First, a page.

Friday, July 3, 2015

A Visit To The Past

Yesterday I had the chance to visit an abandoned movie theater. I cannot tell you the name of the theater, or the town, or where it is located (I promised the owner) but I can share my experience and some photographs which I took. The final two photographs were found on the internet.

The theater was one of the largest suburban Chicago movie palaces ever built, dating back to the 1920's, and was also one of the most spectacular. It was designed as a French royal chateau of the era of Francois I, and no expense was spared on luxury from marble imported from Italy to antique tapestries. It rivaled many of neighboring Chicago’s finest theaters.

Due to competition from various theater complexes in the area, business fell off and the theater closed in 1988. The orchestra level of the old theater was gutted to make way for retail stores. The balcony is still intact above but is not visible to the public and is not easily accessible. 

We entered  the building through a metal alley door behind the stores into an area which is now an HVAC handling area.  This area is quite dilapidated and the floor is seemingly returning to soil. Overhead the stage curtain hangers and some theater lighting can still be seen.

Stuck between a wall and one of the HVAC units is a 15-20 foot ladder constructed of bent pipe which leads to the balcony level. Once reaching a small platform at the top, you enter the front of the balcony through a door built into a wall of cinderblock which now closes in the proscenium of the stage where the movie screen used to hang.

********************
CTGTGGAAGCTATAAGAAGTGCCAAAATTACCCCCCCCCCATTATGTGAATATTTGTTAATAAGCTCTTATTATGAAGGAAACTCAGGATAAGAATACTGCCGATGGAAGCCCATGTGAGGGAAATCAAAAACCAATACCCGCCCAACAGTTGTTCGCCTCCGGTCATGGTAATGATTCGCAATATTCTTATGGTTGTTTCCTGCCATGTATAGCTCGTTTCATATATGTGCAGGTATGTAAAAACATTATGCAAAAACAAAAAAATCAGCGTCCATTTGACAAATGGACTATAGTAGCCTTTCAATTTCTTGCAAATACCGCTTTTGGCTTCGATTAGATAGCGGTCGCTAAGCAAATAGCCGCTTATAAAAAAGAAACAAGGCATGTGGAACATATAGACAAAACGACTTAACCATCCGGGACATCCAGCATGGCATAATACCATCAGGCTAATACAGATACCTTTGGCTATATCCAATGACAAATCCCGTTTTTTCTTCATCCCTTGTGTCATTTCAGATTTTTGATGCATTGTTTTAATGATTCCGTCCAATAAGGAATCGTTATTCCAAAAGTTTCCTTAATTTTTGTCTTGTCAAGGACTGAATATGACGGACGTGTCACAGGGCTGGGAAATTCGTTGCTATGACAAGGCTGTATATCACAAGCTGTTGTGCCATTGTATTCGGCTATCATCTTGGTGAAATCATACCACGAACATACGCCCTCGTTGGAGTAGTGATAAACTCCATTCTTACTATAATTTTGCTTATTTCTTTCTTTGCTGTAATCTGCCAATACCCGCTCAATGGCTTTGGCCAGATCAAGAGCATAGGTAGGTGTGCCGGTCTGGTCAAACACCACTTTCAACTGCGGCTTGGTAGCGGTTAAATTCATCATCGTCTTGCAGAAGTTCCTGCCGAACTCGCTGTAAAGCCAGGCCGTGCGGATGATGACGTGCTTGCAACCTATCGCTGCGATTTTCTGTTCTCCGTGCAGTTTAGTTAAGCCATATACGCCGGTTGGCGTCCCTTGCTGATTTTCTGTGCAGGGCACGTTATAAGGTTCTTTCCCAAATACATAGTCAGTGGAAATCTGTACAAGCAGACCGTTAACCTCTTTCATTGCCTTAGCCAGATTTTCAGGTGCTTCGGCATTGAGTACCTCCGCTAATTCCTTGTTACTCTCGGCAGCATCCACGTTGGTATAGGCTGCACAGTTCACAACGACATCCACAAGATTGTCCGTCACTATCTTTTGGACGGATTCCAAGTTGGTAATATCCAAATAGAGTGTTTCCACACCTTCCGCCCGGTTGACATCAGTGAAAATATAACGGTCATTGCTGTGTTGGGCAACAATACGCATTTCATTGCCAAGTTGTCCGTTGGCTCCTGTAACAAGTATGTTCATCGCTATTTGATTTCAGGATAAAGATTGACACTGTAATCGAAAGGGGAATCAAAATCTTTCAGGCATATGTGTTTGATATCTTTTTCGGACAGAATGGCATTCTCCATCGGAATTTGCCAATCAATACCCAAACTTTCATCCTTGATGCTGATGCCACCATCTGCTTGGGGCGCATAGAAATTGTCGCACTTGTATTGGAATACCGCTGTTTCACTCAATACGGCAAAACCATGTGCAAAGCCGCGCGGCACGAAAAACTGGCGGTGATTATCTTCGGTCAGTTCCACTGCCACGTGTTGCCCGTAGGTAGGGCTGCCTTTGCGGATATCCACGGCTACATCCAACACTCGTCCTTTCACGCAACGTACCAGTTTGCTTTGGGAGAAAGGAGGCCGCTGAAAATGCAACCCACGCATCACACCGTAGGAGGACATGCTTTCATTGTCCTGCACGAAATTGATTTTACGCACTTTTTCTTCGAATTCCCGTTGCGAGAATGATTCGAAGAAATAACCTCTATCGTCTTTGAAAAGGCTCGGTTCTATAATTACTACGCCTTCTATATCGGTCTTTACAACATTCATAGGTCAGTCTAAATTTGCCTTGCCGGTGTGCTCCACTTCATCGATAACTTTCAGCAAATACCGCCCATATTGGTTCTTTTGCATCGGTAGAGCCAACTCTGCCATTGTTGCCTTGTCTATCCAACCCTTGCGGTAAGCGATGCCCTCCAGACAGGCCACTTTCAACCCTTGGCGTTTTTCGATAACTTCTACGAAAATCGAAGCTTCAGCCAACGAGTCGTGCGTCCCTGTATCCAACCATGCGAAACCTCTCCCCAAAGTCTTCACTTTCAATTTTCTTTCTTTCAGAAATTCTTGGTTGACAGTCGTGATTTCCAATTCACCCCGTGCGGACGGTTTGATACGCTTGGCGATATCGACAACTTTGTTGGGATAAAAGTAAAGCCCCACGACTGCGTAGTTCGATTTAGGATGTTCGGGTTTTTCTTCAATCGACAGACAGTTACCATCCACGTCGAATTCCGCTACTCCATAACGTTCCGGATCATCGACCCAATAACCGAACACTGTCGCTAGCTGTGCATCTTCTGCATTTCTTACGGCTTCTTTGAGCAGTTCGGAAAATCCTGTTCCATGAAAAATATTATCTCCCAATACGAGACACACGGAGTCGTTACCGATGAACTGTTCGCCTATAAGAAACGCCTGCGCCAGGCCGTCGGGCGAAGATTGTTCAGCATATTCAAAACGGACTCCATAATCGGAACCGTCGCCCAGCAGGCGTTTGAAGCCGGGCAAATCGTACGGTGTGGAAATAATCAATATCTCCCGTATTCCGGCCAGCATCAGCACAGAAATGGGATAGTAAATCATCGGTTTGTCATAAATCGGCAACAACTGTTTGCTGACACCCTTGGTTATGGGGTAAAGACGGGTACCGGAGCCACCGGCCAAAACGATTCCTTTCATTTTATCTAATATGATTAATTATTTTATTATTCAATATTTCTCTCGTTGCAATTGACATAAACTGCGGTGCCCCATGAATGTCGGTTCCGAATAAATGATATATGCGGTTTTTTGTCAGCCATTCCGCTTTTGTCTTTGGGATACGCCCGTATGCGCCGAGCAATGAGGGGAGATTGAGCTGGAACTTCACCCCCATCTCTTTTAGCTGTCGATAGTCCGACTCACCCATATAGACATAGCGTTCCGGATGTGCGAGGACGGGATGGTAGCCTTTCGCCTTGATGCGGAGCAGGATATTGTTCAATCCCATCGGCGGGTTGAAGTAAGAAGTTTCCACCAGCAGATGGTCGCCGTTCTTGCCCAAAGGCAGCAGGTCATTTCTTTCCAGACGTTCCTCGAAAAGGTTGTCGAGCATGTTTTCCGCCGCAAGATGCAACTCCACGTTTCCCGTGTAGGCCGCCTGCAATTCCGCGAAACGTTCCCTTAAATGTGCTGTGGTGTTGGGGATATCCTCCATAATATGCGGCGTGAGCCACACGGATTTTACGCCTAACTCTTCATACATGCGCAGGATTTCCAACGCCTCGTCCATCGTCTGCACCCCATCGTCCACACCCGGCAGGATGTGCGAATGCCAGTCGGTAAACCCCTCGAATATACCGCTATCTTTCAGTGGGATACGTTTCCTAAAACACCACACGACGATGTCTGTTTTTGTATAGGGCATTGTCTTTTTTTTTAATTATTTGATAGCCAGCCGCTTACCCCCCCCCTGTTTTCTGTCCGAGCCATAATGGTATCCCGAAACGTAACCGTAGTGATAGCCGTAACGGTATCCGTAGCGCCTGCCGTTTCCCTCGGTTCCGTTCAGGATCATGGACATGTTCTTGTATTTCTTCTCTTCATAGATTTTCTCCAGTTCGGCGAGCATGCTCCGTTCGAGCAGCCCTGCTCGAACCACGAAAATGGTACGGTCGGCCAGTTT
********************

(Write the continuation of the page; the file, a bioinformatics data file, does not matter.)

Parts of the front proscenium arch still in place can be seen as well as other parts where it has crumbled or made way for the HVAC for the shops below.

The huge area, which includes the floor joists of the store ceilings below and the balcony, is dimly lit by one light bulb. Some ambient light is coming from the windows (now covered in paper) at the other end of the top of the balcony, though two doors leading to what used to be the lobby. There is also light coming from the five small square windows of the projection booth which still contains the original projectors. A path of plywood runs over the ceiling joists back towards the front of the balcony. One steps over the front railing to actually get into the balcony. I would guess that at one time the levels were filled with upholstered theater seats, now removed.

The side walls, what is left of them, resemble a castle or town from the outside. I understand that the ceiling which used to be painted black, but now stained by water and mildew, used to house twinkling star lights to add to the outdoor, courtyard feel of the area.

From the back of the balcony you get a better perspective of the front of the theater, the HVAC and ceiling of the stores below, the side walls, the twinkling light ceiling, the top of the proscenium stage where the screen was hung, the arch, and the door through which we entered.

Here is a rare photograph of what the theater looked like in its prime.

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